Thomasville Air Force Station

Thomasville Air Force Station (ADC ID: TM-197, NORAD ID: Z-197) is a closed United States Air Force General Surveillance Radar station. It is located 1.9 miles (3.1 km) north-northwest of Thomasville, Alabama. It was closed in 1969.

Thomasville Air Force Station
Part of Air Defense Command (ADC)
Thomasville, Alabama
Thomasville AFS
Location of Thomasville AFS, Alabama
Coordinates31°56′14″N 087°45′03″W
TypeLong Range Radar Site
Site information
OwnerNational Park Service
Controlled by United States Air Force
Open to
the public
Yes
Site history
Built1959
Built byU.S. Air Force
In use1959-1969
Garrison information
GarrisonThomasville, Alabama

History

Thomasville Air Force Station came into existence as part of Phase III of the Air Defense Command Mobile Radar program. On October 20, 1953 ADC requested a third phase of twenty-five radar sites be constructed.

698th Radar Squadron emblem

The 698th Aircraft Control and Warning Squadron moved to Thomasville on 1 September 1958 when a test model of the AN/FPS-35 radar was installed for evaluation. It was the first of the large radars to be deployed, and initially the station functioned as a Ground-Control Intercept (GCI) and warning station. As a GCI station, the squadron's role was to guide interceptor aircraft toward unidentified intruders picked up on the unit's radar scopes. Two AN/FPS-90 height-finder radars were added in the early 1960s.

The Ground Air Transmitting Receiving (GATR) Site for communications was located at 31°56′27″N 087°44′18″W, approximately 0.8 miles east-northeast from the main site. Normally the GATR site was connected by a pair of buried telephone cables, with a backup connection of dual telephone cables overhead. The Coordinate Data Transmitting Set (CDTS) (AN/FST-2) at the main site converted each radar return into a digital word which was transmitted by the GATR via microwave to the Control Center.

In 1959, Thomasville joined the Semi Automatic Ground Environment (SAGE) system, feeding data to DC-09 at Gunter AFB, Alabama. After joining, the squadron was redesignated as the 698th Radar Squadron (SAGE) on 1 October. The radar squadron provided information 24/7 the SAGE Direction Center where it was analyzed to determine range, direction altitude speed and whether or not aircraft were friendly or hostile. On 31 July 1963, the site was redesignated as NORAD ID Z-97.

During the Cuban Missile Crisis, the 9th Aerospace Defense Division implemented an improvised missile warning system directed toward the Cuban missile threat called Falling Leaves. In October 1962, the SPADATS AN/FPS-49 radar at Moorestown Air Force Station, New Jersey was reoriented south and directed toward Cuba. A communication network was established with Moorestown, the AN/FPS-78 radar at Laredo Air Force Base, Texas and Thomasville. All three stations were in turn tied into the command centers at NORAD and at Strategic Air Command. This missile detection network remained in operation until 28 November and the Moorestown and Laredo sites were returned to their normal SPADATS mission when Soviet missiles were withdrawn from Cuba. The Thomasville station, retained coverage until late December as a precaution.[1]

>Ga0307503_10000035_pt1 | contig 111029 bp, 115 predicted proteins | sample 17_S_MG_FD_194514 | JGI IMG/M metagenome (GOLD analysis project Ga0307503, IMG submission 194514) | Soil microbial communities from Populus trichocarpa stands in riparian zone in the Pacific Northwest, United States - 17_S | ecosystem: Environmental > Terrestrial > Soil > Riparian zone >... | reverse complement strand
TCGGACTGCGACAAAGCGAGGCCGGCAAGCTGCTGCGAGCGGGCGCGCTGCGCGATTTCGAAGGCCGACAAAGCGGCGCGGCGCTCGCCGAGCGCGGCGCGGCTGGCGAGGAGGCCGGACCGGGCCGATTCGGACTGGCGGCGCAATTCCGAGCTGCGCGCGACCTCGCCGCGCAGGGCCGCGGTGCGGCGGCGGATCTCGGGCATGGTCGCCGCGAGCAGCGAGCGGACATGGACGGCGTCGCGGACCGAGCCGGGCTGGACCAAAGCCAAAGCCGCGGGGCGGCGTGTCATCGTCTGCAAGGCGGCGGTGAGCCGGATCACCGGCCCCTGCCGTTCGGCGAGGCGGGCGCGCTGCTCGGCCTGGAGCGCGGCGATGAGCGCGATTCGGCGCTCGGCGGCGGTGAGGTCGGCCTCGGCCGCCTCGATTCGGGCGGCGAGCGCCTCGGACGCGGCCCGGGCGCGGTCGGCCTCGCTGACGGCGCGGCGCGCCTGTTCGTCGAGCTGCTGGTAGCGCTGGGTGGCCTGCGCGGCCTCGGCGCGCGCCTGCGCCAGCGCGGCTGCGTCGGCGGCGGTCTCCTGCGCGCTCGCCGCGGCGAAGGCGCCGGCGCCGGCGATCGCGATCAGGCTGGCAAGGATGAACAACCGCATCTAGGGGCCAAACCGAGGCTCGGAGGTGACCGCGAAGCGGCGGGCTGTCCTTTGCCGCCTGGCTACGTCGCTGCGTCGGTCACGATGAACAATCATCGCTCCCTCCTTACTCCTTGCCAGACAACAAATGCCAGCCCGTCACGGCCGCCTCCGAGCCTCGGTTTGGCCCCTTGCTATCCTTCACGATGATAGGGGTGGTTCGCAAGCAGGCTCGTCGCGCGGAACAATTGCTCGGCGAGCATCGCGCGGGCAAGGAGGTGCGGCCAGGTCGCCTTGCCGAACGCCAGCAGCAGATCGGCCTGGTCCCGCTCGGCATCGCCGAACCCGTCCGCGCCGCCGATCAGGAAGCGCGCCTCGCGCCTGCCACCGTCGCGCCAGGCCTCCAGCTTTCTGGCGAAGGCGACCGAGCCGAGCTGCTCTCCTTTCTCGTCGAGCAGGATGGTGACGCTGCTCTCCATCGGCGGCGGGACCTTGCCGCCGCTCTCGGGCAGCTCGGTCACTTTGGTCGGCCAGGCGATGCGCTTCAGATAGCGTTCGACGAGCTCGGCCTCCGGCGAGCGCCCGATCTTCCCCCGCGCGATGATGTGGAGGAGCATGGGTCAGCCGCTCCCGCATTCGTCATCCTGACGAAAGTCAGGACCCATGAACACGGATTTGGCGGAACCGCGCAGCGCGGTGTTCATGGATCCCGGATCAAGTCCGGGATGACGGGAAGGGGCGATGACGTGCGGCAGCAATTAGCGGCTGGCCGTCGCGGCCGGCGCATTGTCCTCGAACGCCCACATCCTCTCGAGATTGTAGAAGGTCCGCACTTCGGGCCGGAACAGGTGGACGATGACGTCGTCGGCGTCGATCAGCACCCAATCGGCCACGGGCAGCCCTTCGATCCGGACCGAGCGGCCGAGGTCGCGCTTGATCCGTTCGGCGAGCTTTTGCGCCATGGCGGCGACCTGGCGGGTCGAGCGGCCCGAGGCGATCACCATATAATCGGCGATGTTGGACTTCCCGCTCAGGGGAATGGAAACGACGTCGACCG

The 698th Radar Squadron was inactivated on 30 September 1969 and Thomasville AFS was closed due to a draw-down of ADC and budget constraints. After its closure, the site was the location of the Thomasville Mental Health & Rehabilitation Center, and Alabama Department of Youth Services. However, the former closed completely by November 2003.

Today the former radar site is used by the Alabama Southern Community College. Many of the former Air Force buildings remain, as well as the large AN/FPS-35 search-radar tower, which dominates the site.

Air Force units and assignments

Units

  • 698th Aircraft Control and Warning Squadron, assigned 1 September 1958
Activated 1 December 1957 at Dobbins AFB, GA (not equipped or manned)
Redesignated 698th Radar Squadron (SAGE) on 1 October 1959
Inactivated 31 December 1969[2]

Assignments

See also

References

Notes

  1. NORAD/CONAD Participation in the Cuban Missile Crisis, Historical Reference Paper No. 8, Directorate of Command History Continental Air Defense Command, Ent AFB, CO , 1 Feb 63 (Top Secret NOFORN declassified 9 March 1996)
  2. Cornett, Lloyd H.; Johnson, Mildred W. (1980). A Handbook of Aerospace Defense Organization, 1946–1980 (PDF). Peterson AFB, CO: Office of History, Aerospace Defense Center. p. 161.

Bibliography

 This article incorporates public domain material from the Air Force Historical Research Agency website http://www.afhra.af.mil/.

  • Cornett, Lloyd H.; Johnson, Mildred W. (1980). A Handbook of Aerospace Defense Organization, 1946–1980 (PDF). Peterson AFB, CO: Office of History, Aerospace Defense Center.
  • NORAD/CONAD Participation in the Cuban Missile Crisis, Historical Reference Paper No. 8, Directorate of Command History Continental Air Defense Command, Ent AFB, CO, 1 Feb 63 (Top Secret NOFORN declassified 9 March 1996)

Further reading

  • Leonard, Barry (2009). History of Strategic Air and Ballistic Missile Defense (PDF). Vol II, 1955–1972. Fort McNair, DC: Center for Military History. ISBN 978-1-43792-131-1.
  • Winkler, David F. & Webster, Julie L., Searching the Skies, The Legacy of the United States Cold War Defense Radar Program, US Army Construction Engineering Research Laboratories, Champaign, IL (1997).
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